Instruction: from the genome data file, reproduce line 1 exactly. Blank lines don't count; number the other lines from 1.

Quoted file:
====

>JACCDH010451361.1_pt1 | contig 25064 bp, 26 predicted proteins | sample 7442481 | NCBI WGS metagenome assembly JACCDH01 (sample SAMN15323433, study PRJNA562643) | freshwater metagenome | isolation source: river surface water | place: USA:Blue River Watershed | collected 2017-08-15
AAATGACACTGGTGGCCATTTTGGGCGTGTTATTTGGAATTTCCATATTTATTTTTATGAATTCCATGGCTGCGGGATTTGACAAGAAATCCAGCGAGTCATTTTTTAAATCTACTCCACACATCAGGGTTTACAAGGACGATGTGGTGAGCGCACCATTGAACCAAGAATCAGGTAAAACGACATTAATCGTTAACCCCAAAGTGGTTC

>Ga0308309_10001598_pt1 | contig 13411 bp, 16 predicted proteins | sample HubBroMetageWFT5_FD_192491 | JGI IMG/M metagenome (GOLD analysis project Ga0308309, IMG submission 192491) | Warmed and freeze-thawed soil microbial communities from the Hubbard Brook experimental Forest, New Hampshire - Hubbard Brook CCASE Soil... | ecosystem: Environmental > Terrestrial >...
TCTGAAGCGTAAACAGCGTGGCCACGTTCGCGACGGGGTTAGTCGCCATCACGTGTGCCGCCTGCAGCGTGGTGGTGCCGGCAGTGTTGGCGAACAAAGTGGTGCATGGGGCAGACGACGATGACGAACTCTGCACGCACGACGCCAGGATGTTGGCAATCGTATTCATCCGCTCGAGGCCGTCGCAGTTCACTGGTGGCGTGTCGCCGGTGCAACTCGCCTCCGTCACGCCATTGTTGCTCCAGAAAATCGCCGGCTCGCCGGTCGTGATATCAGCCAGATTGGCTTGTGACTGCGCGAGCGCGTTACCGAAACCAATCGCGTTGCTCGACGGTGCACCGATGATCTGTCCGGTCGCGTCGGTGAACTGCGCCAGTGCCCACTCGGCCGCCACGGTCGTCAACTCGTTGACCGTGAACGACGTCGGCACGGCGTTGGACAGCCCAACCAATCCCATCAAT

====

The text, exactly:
>JACCDH010451361.1_pt1 | contig 25064 bp, 26 predicted proteins | sample 7442481 | NCBI WGS metagenome assembly JACCDH01 (sample SAMN15323433, study PRJNA562643) | freshwater metagenome | isolation source: river surface water | place: USA:Blue River Watershed | collected 2017-08-15